When you go outside, do the birds sound happy or angry when they see you? New research has found that at least one group of birds, ravens, remembers prior interactions with people and varies calls based on those earlier experiences.
So it's not too far-fetched to think that if you bothered a bird some time ago, the bird might unleash the avian version of swearing the next time you approach.
The research, published in Current Biology, adds to the growing body of evidence that birds remember the appearance and voices of individuals, along with their prior encounters with them. Last year we told you how crows don't forget faces, for example.
We take such skills for granted in humans. In daily life, it's a given that we remember the faces and voices of multiple known individuals. Other studies show that different mammals can do the same thing.
If you want a lifelong buddy, you might consider getting a horse, since they remember their human friends and act accordingly. We humans can be pretty nasty and complicated with each other at times, but give a horse a carrot and a head pat for a while and you'll receive near-guaranteed kindness in return.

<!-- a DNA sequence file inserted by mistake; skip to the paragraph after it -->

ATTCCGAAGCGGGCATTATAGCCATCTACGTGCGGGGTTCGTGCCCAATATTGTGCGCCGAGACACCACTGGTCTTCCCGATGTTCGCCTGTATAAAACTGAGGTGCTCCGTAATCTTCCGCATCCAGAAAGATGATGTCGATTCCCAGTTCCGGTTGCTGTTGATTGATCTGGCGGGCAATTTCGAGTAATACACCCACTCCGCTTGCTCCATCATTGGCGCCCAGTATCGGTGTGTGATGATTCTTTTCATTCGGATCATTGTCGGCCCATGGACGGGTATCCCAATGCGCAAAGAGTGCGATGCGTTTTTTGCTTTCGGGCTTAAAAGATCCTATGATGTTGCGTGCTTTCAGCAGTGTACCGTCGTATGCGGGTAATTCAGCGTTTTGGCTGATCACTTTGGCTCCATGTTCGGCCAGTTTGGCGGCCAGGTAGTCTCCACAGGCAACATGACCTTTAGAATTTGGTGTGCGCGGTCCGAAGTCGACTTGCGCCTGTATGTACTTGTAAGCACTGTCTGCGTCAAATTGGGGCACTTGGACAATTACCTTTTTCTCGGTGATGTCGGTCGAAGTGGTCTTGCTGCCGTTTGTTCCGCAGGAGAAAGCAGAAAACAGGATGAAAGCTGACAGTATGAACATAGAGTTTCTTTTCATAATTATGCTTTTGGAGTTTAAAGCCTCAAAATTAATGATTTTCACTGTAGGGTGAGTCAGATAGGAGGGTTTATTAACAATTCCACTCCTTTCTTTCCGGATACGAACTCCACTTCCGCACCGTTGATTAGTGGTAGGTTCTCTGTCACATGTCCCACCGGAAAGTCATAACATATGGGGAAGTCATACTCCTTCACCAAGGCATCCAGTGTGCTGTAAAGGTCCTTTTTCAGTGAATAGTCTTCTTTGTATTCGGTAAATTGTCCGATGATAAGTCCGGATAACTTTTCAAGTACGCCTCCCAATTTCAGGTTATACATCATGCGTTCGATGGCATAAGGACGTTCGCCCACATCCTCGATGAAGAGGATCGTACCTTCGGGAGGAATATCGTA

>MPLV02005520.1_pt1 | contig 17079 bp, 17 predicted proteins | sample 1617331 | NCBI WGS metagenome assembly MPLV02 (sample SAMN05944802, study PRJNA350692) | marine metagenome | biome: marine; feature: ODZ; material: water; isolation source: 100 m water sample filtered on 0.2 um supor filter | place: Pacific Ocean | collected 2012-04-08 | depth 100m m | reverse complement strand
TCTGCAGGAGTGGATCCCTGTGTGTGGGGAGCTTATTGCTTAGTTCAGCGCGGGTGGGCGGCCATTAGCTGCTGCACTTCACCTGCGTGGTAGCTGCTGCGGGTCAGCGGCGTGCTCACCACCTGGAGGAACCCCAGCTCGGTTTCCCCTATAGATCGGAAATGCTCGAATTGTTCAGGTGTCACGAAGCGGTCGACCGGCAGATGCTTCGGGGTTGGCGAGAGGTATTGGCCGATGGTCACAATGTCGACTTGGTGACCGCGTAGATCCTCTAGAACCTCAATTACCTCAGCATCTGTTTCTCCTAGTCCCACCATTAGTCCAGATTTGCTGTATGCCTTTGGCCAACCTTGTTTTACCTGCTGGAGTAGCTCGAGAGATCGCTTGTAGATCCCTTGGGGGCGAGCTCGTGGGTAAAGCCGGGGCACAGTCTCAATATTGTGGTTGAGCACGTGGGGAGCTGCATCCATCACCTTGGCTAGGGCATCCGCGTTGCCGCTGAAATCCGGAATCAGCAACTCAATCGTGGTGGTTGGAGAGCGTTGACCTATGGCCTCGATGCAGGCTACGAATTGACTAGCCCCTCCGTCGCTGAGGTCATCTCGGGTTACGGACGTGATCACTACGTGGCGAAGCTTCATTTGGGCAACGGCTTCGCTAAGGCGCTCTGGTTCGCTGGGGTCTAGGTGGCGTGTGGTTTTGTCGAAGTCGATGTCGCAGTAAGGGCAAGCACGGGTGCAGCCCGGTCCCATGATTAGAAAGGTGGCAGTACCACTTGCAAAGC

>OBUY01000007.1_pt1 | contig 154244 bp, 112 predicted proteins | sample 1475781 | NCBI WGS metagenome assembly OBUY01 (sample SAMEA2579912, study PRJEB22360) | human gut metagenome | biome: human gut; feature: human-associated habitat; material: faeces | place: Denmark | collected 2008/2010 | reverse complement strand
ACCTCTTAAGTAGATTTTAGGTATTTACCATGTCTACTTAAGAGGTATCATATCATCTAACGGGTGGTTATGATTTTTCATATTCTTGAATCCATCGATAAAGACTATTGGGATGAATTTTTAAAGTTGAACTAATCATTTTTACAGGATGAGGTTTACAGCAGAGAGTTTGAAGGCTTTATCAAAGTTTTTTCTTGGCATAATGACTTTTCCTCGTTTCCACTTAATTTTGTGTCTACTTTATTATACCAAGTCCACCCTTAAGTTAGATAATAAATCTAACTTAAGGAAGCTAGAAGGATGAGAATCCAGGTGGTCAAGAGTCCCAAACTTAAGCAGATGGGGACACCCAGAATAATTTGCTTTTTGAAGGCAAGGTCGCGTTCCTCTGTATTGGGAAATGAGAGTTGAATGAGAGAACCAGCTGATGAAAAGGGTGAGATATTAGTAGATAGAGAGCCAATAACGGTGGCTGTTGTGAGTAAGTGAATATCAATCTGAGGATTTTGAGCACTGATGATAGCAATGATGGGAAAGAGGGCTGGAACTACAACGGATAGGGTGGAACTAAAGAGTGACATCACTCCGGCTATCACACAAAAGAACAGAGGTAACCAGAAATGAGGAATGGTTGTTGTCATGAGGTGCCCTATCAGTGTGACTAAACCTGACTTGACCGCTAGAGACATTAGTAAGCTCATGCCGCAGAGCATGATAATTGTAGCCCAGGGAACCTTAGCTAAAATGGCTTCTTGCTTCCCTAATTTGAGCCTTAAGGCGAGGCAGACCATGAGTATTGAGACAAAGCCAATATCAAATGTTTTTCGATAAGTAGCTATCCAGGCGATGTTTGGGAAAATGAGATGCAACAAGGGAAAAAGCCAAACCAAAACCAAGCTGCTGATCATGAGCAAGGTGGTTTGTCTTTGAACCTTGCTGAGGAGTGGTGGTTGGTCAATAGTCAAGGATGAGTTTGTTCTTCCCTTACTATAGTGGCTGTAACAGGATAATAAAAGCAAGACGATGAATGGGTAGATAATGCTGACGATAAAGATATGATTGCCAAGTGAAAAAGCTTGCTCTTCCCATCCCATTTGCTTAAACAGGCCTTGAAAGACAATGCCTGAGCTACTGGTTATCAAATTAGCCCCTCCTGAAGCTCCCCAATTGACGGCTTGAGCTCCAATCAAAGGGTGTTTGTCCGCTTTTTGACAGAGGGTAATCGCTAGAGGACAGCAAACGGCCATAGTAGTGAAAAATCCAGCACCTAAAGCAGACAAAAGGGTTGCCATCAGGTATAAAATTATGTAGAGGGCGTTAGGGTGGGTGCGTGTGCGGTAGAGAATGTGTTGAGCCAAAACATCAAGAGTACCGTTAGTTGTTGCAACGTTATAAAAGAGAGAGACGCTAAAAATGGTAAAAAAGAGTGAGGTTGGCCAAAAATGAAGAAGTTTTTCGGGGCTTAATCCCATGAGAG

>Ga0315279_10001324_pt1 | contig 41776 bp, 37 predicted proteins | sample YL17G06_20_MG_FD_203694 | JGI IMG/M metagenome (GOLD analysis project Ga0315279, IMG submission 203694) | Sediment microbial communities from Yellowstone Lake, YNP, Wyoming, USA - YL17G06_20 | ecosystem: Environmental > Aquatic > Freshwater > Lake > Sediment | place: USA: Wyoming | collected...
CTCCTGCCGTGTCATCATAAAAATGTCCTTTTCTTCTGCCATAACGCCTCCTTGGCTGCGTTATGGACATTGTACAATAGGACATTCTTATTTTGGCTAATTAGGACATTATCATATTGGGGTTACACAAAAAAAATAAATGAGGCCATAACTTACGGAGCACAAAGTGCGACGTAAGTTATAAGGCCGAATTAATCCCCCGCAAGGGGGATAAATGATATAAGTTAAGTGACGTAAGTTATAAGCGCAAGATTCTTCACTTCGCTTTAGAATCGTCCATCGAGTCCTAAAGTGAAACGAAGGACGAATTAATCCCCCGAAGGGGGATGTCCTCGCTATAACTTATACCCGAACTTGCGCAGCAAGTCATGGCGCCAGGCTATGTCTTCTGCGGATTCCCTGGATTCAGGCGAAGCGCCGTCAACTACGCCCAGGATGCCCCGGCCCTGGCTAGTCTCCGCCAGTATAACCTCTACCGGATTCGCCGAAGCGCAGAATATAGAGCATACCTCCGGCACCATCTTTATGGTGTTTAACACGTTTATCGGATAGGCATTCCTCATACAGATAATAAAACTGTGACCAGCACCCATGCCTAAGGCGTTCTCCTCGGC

Markus Boeckle and Thomas Bugnyar from the department of cognitive biology at the University of Vienna demonstrate in their new study that ravens differentiate individuals based on familiarity. They also discovered that ravens memorize relationship bonds and affiliations.
The findings revealed that ravens change their call characteristics depending on whether they hear former "friends" or "foes." The study only covered up to three years, but bird memory may extend beyond that time.
So what does an angry bird sound like? When listening to a foe, a raven responds with a call that's lower than normal in tone and starts to include "rougher characteristics." The switch from the bird version of "Hey! How are you?" to "Buzz off!" is similar to how we communicate such differences in our speech.
Strangers get an even rougher response from ravens. This is the equivalent of a person yelling, "Who are you?," if a stranger bangs on the door. There's an interesting scientific phenomenon behind having a louder, lower and rougher-sounding response.
All of those qualities make the individual sound bigger in size. You may not consciously be doing that when you yell, but the effect is the same. Ravens similarly try to sound tough and large around strangers.